Hard in the mouth? Or just an attitude?

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Hard in the mouth? Or just an attitude?

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  • Reasons for horses hard mouth
  • Riding "hard in the mouth"

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    03-10-2008, 11:09 AM
Hard in the mouth? Or just an attitude?

Lately I've noticed that Sonny has been a little less responsive to me telling him to do stuff when ride. Mainly stopping (which is the worst thing for me haha), but on turning and getting back to the wall also.

I've been working on collection with him, but I haven't been harsh on his mouth as to make him that way....at least I don't think I've been. I'll milk his reins (gently moving on then the other) and he'll collect himself...then I'll give him a loose rein, but the second he looses the collection, I milk the reins again.

Yesterday during lessons we were working on transitions. Going from a walk, to a sit trot, to a canter, then to a post trot, then to a sit trot, then to a stop. All went alright, but the minute I asked for a canter, Sonny sped up into an extended trot (he didn't canter) and as I tried to slow him down he'd extend his head and wouldn't slow down. I had to turn him in two really tight circles, then lead him into a wall for him to stop (we didn't hit the wall, but he sure came close).

The reason though I think it's an attitude is that he's TOTALLY sensitive when I ask him to back up or to leg yield. I'll just put a little pressure and he'll side-step or back up.

I think he's just being a brat....but what do you all think?
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    03-10-2008, 11:14 AM
Are you riding from your seat or your hands??
    03-10-2008, 11:30 AM
Originally Posted by JustDressageIt
Are you riding from your seat or your hands??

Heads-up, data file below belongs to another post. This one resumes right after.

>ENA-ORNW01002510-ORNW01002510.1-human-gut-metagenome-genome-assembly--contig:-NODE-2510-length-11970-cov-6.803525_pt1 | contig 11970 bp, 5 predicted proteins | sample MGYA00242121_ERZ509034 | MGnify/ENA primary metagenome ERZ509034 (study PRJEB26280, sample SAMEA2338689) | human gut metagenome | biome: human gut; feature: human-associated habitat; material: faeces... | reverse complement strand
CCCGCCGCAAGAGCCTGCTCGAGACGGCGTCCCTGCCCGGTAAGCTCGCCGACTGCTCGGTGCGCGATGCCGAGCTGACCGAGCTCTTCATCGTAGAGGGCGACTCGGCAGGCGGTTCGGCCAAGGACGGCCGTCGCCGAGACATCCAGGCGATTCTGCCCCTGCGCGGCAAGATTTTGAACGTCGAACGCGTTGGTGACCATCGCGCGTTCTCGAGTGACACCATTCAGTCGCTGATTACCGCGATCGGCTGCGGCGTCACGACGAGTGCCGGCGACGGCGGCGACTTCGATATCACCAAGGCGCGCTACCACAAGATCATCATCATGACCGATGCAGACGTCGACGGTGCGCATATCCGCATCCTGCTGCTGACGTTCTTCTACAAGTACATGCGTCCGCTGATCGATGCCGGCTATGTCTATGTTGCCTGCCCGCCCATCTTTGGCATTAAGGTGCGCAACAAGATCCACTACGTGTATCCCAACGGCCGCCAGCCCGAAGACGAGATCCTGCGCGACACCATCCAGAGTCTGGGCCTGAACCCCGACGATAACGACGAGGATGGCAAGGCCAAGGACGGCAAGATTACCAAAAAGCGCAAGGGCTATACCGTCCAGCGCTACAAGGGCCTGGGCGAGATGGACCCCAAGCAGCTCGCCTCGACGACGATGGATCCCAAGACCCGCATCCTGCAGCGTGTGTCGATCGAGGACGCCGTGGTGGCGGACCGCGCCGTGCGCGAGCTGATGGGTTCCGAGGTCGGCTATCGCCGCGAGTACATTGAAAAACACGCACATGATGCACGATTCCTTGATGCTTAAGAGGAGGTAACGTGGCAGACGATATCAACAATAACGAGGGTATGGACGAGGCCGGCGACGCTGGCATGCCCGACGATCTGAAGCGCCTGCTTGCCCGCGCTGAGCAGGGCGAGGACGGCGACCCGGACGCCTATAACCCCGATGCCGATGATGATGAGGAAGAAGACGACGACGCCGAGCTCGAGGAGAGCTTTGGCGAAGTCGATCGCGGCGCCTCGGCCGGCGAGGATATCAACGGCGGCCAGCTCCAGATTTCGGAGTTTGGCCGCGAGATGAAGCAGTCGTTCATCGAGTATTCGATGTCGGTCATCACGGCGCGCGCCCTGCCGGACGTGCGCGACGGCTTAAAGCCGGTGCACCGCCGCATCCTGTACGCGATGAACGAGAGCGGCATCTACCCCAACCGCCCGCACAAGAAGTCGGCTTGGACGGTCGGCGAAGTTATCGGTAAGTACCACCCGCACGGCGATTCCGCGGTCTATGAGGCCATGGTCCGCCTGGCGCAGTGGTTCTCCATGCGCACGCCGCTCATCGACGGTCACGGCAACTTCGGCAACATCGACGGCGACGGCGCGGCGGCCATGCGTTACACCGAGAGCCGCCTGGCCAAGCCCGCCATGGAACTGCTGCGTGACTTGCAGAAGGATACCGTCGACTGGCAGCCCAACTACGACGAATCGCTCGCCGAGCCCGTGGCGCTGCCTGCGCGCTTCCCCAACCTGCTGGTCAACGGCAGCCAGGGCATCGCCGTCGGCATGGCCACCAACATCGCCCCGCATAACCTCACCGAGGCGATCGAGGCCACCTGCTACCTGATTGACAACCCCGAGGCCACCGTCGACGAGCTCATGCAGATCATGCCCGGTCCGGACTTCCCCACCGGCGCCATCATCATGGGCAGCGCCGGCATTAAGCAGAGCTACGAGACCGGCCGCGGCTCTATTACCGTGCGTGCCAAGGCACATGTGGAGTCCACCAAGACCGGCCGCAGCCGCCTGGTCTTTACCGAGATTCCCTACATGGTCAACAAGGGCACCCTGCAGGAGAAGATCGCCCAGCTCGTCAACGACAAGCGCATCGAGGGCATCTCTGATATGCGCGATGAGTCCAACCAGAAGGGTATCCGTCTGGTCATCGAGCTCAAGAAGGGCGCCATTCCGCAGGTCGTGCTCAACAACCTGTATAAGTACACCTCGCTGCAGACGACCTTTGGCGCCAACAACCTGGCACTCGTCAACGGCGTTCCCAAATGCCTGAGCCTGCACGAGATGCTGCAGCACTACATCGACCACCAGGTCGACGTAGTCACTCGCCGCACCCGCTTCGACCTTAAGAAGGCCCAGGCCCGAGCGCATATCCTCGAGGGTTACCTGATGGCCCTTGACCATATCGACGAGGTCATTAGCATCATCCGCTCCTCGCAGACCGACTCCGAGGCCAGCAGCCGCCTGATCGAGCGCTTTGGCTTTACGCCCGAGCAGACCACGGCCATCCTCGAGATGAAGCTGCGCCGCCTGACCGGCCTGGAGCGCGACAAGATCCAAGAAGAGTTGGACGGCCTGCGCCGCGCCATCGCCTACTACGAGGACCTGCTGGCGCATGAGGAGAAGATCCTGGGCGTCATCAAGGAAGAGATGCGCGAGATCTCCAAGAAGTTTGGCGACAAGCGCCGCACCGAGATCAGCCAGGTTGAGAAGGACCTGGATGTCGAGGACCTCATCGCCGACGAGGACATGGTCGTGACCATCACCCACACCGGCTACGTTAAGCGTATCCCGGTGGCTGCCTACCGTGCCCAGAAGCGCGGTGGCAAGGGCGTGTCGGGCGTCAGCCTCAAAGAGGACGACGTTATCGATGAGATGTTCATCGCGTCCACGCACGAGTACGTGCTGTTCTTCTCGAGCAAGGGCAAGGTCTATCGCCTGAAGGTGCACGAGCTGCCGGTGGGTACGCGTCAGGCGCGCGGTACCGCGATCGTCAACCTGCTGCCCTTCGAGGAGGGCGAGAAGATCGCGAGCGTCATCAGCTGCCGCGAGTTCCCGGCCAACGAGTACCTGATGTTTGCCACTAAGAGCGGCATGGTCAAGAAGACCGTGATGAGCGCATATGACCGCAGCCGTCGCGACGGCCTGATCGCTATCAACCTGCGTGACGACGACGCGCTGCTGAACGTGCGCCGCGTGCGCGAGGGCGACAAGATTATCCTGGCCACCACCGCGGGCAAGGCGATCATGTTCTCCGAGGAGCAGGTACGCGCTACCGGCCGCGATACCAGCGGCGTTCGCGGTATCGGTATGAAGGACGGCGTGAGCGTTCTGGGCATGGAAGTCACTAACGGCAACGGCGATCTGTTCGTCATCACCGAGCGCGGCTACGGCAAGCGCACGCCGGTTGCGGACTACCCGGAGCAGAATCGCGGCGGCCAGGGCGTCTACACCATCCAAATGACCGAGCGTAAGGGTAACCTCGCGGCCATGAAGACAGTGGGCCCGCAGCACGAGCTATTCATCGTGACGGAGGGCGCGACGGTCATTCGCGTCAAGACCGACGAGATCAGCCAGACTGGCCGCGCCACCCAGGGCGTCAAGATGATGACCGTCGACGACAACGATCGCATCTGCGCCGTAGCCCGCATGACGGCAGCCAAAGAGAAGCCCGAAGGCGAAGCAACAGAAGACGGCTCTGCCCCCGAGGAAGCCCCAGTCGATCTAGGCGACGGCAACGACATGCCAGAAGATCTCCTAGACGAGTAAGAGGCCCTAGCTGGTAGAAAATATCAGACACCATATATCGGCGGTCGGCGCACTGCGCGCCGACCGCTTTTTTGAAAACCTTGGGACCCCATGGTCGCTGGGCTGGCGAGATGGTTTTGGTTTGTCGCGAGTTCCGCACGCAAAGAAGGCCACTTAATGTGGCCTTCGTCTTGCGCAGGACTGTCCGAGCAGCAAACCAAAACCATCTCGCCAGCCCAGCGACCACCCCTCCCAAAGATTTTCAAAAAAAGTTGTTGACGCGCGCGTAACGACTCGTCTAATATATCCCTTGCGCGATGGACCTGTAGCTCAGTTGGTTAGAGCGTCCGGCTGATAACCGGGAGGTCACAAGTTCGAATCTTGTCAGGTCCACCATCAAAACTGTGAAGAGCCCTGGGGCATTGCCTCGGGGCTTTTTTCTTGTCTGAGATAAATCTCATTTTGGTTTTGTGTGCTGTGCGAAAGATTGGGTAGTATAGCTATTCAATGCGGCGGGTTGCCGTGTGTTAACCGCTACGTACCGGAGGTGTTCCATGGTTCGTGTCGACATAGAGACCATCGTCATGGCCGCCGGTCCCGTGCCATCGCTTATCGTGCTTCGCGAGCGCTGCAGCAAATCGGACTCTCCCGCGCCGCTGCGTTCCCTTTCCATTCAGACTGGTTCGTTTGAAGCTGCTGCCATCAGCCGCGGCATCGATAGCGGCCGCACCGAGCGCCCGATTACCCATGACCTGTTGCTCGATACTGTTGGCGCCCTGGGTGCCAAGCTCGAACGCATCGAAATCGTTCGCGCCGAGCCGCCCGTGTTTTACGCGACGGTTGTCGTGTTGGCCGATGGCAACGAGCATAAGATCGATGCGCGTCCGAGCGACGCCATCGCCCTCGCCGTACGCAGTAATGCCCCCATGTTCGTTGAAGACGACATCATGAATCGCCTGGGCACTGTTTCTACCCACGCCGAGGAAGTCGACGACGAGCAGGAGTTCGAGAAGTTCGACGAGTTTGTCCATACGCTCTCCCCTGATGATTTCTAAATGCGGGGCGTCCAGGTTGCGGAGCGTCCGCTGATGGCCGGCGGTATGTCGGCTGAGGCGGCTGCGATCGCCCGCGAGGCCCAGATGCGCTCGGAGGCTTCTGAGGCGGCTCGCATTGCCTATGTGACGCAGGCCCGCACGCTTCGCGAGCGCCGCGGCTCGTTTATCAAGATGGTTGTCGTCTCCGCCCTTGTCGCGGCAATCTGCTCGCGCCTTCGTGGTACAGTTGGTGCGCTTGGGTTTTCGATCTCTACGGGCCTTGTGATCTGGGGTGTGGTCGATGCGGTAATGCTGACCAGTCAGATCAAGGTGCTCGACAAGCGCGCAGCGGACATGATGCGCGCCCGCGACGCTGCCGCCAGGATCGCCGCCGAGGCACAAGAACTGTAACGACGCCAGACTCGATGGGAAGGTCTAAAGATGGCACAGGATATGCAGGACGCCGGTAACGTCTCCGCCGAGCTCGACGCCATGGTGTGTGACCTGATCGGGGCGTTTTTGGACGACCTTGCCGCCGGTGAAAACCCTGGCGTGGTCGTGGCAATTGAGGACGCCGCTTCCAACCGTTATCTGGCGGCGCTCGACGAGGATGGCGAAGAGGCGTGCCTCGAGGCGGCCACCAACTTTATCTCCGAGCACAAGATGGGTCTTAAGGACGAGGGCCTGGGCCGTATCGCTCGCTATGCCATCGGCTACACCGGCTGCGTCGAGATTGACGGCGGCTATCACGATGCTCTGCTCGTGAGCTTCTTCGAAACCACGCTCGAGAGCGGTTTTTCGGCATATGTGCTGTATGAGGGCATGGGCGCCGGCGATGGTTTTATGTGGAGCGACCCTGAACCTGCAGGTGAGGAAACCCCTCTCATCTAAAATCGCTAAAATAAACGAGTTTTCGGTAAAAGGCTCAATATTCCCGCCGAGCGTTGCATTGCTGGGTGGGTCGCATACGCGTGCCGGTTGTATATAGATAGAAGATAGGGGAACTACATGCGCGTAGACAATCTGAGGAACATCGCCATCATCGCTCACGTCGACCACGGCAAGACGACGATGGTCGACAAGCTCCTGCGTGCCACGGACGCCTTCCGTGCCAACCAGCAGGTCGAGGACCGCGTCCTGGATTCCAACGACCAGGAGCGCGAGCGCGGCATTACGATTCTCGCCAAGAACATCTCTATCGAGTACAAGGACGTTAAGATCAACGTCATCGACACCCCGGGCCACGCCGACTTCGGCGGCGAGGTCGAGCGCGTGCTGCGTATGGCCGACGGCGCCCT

controling him mostly with my seat, but use my hands when he doesn't listen after I ask him twice. I've been trying to make him into a fairly good dressage horse, so I've been working alot on seat work
    03-10-2008, 11:40 AM
Stopping: you want to make sure you give him a warning before you ask for a downwards transition; if you're going from a walk to a halt, sit taller, and rock your pelvis backwards, kind of deepen your seat and think "whoa" with your body, then you can actually ask him to whoa. The key thing that most people forget is to not die into a halt - you want to make it snappy, from a brisk walk/trot/canter to a halt, not a kind of walk into a kind of halt. Practise this a lot going from a trot to walk - trot forwards, sit a few strides before asking for the transition to a walk, then ask him to walk, and as soon as he walks, make him walk forwards, don't just let him mosey along. This will help with your walk-halt transition as well. You want Sonny to work off his hindquarter (which I realize you're woking on) and that will really help.
Also, make sure you're not giving him something to pull against - check and give (take and release) when he gets heavy on your hand, never ever let him lean against you. If he doesn't respond to your check-and give after a few of those, stop him and back him until he lightens up off your hand.

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